On tattoos During his engagement to Richards, Sheen decided to surprise his fiancée and get a tattoo of her name.
“She had to work to survive, and I just woke up in the hospital,” says Cichan, who bears a tattoo of an airplane on her wrist.
Though it does note that she has a tattoo—and that factoid is helpfully paired with the phrase “tough as nails.”
Rolling up his shirt, he displayed a tattoo on his wrist that read, “Winning.”
He would sit at the bar for hours, staring at me and touching his gross tattoo.
Joe mused an appreciable time, beating his tattoo on the table.
This discoloration was of a livid blue, about the tint of a tattoo mark.
The Castle head vanished, and the sounds of the drum and bugle of the tattoo came down muffled, as if through layers of wool.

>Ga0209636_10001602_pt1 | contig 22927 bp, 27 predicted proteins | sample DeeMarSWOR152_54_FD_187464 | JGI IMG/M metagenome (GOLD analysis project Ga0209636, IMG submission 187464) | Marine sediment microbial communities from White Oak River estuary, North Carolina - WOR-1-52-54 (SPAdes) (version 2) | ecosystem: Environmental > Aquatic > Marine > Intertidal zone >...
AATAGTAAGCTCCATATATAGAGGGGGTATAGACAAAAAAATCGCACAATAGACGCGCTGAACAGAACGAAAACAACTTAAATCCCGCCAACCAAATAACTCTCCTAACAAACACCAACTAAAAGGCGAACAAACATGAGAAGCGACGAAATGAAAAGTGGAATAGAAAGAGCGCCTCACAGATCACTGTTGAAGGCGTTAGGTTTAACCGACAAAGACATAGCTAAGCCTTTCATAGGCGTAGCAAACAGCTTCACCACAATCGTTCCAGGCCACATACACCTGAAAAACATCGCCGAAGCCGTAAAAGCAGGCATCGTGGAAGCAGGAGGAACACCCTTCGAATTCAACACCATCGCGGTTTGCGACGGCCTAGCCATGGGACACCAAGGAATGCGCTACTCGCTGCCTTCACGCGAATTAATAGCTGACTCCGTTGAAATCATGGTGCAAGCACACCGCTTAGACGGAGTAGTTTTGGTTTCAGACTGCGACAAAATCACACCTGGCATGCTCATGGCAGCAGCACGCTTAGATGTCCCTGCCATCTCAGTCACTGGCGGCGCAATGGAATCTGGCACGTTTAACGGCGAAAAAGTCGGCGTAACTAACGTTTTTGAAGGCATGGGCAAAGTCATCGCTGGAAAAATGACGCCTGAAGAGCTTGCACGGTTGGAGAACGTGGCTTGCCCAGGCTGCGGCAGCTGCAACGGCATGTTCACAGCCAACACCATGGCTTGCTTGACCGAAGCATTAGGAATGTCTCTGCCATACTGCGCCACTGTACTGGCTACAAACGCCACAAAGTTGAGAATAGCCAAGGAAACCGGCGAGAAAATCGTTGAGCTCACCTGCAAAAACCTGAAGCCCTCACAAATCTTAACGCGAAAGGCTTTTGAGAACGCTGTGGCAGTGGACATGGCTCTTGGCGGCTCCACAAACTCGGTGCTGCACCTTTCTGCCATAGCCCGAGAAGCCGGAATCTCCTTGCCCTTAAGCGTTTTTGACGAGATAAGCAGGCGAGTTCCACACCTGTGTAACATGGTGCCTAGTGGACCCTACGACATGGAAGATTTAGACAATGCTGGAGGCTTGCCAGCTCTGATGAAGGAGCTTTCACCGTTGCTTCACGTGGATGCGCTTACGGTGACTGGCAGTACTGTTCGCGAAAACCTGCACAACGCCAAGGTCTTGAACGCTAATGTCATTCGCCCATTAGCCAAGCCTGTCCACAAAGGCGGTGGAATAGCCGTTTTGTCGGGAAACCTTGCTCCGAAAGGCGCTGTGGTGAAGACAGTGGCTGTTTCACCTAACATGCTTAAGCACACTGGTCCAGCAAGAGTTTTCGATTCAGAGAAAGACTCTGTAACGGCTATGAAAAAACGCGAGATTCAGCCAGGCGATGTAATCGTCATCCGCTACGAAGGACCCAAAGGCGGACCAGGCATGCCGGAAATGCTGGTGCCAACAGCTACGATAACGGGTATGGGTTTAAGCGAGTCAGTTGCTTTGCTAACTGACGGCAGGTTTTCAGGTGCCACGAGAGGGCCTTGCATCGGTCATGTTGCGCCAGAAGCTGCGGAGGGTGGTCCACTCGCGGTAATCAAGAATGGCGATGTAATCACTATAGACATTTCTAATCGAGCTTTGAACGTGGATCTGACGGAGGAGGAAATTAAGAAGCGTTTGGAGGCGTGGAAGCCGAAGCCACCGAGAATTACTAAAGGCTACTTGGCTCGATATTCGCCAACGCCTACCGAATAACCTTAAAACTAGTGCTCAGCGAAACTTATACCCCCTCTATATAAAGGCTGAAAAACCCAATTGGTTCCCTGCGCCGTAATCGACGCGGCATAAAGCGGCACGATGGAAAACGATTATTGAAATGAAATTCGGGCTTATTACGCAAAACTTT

Parker found him no boxer, and beat a tattoo upon his middle.
He rose and went to the window, where he stood beating a tattoo.
"signal," 1680s, "signal calling soldiers or sailors to quarters at night," earlier tap-to (1644, in order of Col. Hutchinson to garrison of Nottingham), from Dutch taptoe, from tap "faucet of a cask" (see tap (n.1)) + toe "shut." So called because police used to visit taverns in the evening to shut off the taps of casks. Transferred sense of "drumbeat" is recorded from 1755. Hence, Devil's tattoo "action of idly drumming fingers in irritation or impatience" (1803).
"pigment design in skin," 1769 (noun and verb, both first attested in writing of Capt. Cook), from a Polynesian noun (e.g. Tahitian and Samoan tatau, Marquesan tatu "puncture, mark made on skin").
"mark the skin with pigment," 1769; see tattoo (n.2). Related: Tattooed; tattooing.
tattoo tat·too (tā-tōō')
n. pl. tat·toos
A permanent mark or design made on the skin by a process of pricking and ingraining an indelible pigment or by raising scars. v. tat·tooed, tat·too·ing, tat·toos
To mark the skin with a tattoo.
To form a tattoo on the skin.